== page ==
Saturday, June 13, 2015

Ongoing notes: mid-June, 2015

(Do I even still write poems? I can’t recall. Where do I even find the time?)

And of course, the big Chaudiere Books 2015 spring poetry launch is on Thursday at Raw Sugar Café! William Hawkins (Cameron Anstee reading for him, given a recent illness) and N.W. Lea, with a special acoustic set by Jesse Patrick Ferguson.

Philadelphia PA: I’m always happy to hear about new (or at least, new to me) presses, so was thrilled to receive a copy of Rosmarie Waldrop’s gorgeous new chapbook, IN PIECES (Philadelphia PA: O’CLOCK PRESS, 2015).


To feel an idea is different. And rare. A private fluency of figment and frontier. A splinter in the sky. Let’s not get sentimantic. The word “reality” is a word. Atoms are unpredictable, a warp in a continuous field, a gamble against the powers of disorder. But grammar can unpack a sentence it has taken you so long to understate. What open window? What thin but penetrating light?

Waldrop’s stunning sixteen-part essay-sequence proves, yet again, that some writers (not nearly enough) continue to improve, even after decades of publishing. IN PIECES manages to cohere in multiple directions, contemplating language, poetry, sex and the poetic line, allowing the most incredible connections through the almost-collage of thought, sound and sentence.

Toronto ON: In Rachel Rose’s Thirteen Ways of Looking at CanLit (Toronto ON: BookThug, 2015), the Vancouver poet (and current city Poet Laureate) plays off Wallace Stevens’ infamous early 20th century poem “Thirteen Ways of Looking at a Blackbird,” a poem that has been riffed and repeated and pilfered by dozens upon dozens of poets for decades (my favourite has to be Robert Kroetsch, who composed his “Thirteen Ways of Looking at a Lemon”). As her poem opens:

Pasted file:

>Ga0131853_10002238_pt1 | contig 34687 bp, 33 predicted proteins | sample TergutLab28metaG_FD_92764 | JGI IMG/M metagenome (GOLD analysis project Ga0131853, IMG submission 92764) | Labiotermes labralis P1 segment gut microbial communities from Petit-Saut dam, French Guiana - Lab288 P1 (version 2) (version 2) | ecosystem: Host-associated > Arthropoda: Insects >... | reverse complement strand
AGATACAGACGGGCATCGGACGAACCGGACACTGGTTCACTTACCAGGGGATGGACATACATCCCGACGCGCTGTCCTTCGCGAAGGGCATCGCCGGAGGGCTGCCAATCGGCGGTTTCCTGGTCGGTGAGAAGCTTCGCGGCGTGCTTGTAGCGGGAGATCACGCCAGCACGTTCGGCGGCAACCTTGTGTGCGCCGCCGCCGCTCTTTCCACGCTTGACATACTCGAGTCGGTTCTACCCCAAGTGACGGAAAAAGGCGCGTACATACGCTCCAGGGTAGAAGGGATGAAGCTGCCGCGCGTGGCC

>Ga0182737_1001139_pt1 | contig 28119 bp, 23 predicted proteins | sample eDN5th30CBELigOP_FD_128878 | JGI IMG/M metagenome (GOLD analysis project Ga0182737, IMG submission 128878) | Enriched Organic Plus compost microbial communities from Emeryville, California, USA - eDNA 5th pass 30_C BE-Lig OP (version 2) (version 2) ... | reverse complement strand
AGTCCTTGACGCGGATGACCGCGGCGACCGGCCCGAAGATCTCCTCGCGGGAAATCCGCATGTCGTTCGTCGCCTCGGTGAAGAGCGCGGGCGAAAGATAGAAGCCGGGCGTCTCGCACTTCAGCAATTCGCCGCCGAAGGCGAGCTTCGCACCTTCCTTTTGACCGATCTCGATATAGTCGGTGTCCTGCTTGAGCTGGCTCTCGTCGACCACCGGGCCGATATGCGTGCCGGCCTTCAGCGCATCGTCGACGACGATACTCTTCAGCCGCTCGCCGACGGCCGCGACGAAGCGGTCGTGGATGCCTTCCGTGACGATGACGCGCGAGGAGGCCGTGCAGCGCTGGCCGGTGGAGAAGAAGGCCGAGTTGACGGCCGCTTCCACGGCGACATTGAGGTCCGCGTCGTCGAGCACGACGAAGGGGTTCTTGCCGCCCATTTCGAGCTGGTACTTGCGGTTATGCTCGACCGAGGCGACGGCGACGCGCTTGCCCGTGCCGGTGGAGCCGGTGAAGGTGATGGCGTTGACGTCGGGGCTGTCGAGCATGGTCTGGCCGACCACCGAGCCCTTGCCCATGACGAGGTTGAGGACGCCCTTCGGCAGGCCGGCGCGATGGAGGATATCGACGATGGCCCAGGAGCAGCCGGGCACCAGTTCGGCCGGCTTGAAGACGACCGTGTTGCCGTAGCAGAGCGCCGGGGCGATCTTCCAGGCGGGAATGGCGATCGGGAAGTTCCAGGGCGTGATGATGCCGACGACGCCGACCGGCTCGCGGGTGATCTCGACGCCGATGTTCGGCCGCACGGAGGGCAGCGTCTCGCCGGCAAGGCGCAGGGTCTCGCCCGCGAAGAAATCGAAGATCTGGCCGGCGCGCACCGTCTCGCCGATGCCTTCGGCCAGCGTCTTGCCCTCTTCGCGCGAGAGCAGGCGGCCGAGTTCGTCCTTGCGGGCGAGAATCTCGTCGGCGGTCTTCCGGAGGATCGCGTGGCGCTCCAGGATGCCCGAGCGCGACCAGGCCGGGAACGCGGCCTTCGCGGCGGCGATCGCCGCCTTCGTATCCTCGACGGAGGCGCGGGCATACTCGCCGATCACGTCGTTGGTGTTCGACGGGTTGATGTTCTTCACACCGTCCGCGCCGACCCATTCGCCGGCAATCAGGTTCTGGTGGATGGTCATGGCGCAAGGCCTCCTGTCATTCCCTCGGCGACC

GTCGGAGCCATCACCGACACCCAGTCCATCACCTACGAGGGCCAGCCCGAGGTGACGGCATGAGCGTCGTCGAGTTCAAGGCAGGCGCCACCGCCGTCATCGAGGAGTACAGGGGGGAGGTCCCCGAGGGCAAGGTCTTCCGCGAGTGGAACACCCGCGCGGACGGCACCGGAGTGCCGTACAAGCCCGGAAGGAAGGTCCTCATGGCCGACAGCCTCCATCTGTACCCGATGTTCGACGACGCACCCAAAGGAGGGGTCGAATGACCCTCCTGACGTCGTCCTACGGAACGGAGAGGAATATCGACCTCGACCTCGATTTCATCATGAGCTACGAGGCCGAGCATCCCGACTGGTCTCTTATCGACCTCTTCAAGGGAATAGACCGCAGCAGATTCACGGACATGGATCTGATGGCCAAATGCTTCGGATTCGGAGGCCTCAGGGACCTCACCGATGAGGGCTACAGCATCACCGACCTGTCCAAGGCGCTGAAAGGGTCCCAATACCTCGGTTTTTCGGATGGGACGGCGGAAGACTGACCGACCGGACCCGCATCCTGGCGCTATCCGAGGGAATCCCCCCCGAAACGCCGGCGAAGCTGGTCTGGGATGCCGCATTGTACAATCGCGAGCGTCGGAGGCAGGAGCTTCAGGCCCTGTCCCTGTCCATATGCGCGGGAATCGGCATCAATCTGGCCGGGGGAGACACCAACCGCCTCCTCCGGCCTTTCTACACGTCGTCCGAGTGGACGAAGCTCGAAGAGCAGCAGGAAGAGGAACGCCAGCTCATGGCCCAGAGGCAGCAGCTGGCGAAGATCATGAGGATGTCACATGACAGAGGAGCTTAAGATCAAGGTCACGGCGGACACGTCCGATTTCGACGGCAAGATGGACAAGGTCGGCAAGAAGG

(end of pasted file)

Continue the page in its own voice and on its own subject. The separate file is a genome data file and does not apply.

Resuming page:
Let’s say it, then. Let’s make it explicit. Let’s lick the clit
            of it. Let’s fornicate it.
The way you fuck and the way you write are exactly the
            same. Isn’t it a relief to have it out in the air? Not a
            metaphor, but a critical difference, a preference, not a
            simile, but a simulation, a seduction of the ideal reader
            with a piece about some pieces.
and some of us fake it
and get away with it
and some of us are very quiet
and regret it
and most of us are insecure about it
and some of us do it in public
and some of us are very private
and some like to experiment
and most of us do it the same way over and over

Rose’s poems is saucy and revelatory, expanding Stevens’ original short haiku-like passages into a rush of longer sentences that have the force and weight of water, and revel in a particular kind of seductive play that also pushes to explore, criticize and indict a level of complacency in Canadian poetry. We need more poems (and criticism) that call us on our shit. As she writes:

            You love the serious, heterosexual guy you’d go fishing
                        with. Because women can’t be men and Chinese can’t
                        be guys and homosexuals can’t be the best and you only
                        teach the best. It’s a math proof and the answer equals
                        you. Because it’s all about love, true love, those whom
                        you truly, truly love.

            Isn’t that unfortunate? Isn’t that serious? Because the best
                        by any other name is still you, squared.

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